In 1998, Andre Agassi jumps from being world no. 110 to world no. 6, which remains the highest jump a player has made into the top 10 in a calendar year. In 1999, he wins all four grand slams, being the fifth male player ever to do so (Federer, Nadal, and Djokovic eventually join him). He ends his marriage with Brooke, and he marries Steffi Graf, the woman he has more or less pined for his entire life, knowing from the first time he saw her that she understands what it means to hit ball after ball after ball.
In 2016 he is still the only male player to have won a) a gold medal, b) on all court surfaces, and c) a year-end championship. The gold medal isn’t the high point of his career. It’s maybe fourth or fifth on a list of high points.
At Wimbledon in 1998, I see Andre Agassi play Tommy Haas live in the second round. He loses, but I have never seen Agassi play in person before; as a fan, it is essentializing. Watching Agassi, I understand what he describes with mixed emotions in Open: This is a game between two people who are thinking in ways most of us can’t, because they have to. There is no escape when you’re on the court; there is no sneaking out. And there’s no pleasing anyone. Sure, there are exciting points that make the ref hush the crowd, and there is always a winner of the match, but the larger satisfaction that players chase isn’t in the score. Sometimes it’s in the result, but, for Agassi, it isn’t really in there either.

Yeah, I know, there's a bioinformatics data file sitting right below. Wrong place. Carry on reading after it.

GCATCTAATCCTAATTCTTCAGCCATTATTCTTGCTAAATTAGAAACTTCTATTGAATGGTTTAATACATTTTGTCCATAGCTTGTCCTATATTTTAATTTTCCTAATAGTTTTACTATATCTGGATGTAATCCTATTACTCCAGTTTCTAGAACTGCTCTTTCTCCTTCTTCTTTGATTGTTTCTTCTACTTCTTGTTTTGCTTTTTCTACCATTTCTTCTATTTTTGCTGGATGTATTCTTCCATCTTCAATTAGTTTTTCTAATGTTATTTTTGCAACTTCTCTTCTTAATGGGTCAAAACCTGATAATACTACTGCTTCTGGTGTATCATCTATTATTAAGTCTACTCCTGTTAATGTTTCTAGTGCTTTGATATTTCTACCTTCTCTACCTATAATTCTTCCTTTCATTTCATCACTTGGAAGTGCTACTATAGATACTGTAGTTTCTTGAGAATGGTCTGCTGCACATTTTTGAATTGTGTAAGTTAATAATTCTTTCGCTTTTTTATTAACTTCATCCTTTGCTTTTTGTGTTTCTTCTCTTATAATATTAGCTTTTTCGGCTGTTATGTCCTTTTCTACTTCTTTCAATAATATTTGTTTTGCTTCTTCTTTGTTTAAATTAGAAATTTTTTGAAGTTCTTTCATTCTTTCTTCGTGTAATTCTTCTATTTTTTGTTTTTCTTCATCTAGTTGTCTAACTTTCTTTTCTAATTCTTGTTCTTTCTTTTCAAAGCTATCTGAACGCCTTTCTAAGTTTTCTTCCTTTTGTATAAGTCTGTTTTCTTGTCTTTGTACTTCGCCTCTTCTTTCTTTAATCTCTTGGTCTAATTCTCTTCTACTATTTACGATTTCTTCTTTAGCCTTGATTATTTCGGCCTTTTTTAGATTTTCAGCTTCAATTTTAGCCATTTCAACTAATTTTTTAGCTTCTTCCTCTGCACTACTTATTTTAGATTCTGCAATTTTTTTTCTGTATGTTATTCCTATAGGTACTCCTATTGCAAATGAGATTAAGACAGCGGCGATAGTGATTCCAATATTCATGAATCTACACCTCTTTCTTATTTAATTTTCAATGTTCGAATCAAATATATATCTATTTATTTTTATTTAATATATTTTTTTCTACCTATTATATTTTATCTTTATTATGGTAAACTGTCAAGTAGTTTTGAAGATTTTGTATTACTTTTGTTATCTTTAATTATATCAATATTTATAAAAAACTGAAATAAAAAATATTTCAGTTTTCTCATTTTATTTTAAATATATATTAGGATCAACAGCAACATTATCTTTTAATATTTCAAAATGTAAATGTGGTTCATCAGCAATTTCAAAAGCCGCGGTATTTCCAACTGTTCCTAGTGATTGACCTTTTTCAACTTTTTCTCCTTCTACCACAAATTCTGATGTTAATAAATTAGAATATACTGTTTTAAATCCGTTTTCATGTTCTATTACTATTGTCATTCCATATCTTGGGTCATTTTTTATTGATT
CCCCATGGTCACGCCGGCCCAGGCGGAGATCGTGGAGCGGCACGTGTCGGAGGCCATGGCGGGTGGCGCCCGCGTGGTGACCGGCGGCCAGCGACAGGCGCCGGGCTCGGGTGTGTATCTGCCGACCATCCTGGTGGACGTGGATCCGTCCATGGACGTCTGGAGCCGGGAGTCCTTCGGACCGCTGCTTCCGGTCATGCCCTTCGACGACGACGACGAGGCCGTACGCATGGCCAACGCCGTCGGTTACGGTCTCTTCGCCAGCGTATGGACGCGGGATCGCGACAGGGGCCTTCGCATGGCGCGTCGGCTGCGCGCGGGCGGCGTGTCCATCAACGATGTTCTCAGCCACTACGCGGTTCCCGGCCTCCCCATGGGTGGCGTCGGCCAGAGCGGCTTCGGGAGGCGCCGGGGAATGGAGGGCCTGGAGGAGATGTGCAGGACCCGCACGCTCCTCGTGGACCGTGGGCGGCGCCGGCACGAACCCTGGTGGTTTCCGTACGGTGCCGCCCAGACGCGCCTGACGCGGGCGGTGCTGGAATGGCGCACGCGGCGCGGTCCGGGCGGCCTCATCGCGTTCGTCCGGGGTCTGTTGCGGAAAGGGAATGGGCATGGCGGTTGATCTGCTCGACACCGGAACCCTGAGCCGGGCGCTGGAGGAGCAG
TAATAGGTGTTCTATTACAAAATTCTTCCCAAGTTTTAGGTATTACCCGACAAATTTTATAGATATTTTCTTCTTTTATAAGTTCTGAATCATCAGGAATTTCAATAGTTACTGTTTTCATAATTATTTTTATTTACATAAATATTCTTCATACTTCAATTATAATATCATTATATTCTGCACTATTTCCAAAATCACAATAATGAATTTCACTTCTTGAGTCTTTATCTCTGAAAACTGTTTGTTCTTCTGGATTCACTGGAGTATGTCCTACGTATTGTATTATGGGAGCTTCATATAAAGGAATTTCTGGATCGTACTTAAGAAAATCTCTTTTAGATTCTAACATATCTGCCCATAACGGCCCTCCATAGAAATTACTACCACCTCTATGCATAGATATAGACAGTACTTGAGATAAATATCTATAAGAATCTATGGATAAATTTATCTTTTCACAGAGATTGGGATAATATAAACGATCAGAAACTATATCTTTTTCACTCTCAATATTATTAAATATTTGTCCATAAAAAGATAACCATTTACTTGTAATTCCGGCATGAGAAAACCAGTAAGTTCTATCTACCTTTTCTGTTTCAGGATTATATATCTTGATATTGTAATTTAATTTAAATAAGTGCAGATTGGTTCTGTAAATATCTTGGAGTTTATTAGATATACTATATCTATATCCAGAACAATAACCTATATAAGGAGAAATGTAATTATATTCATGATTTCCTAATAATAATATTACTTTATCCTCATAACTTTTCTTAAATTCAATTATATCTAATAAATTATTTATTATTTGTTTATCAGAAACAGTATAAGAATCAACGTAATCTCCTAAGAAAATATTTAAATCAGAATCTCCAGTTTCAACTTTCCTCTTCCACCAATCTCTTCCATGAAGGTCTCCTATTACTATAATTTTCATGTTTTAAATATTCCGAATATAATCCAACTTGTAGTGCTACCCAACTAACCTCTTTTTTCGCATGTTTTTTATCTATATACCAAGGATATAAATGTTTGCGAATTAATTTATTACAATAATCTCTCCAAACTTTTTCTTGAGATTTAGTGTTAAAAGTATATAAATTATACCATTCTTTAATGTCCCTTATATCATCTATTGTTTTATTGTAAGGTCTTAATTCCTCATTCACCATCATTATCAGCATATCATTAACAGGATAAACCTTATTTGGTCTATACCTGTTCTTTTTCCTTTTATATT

Agassi was a freak. He played like a great against them all. He played both Chang and Nadal, both Federer and Becker, both Bjorg (albeit at eight years old) and the young guns who modeled their game after him. Forget his rivalry with Sampras—Agassi’s best tennis was always against the others. He found a way to come out on top of nearly every one of them, no matter how lonely and strapped down he felt.
And isn’t that the ultimate cliched Olympics story? Someone who perseveres for a really long time, longer than he wants, and pushes through. Someone who does it all, even when he wants to quit. If you look at Andre as a person, not just at what he left on the court, and you think about what the Olympics represented to him—not his own glory, but a piece of life he wanted to give to someone else—you feel in your bones how complicated victory is. Maybe that’s how one person can process so many wins and so many losses: Some of them aren’t his. And even if he hates it, that’s the way he’s found. That’s how he can continue to be himself.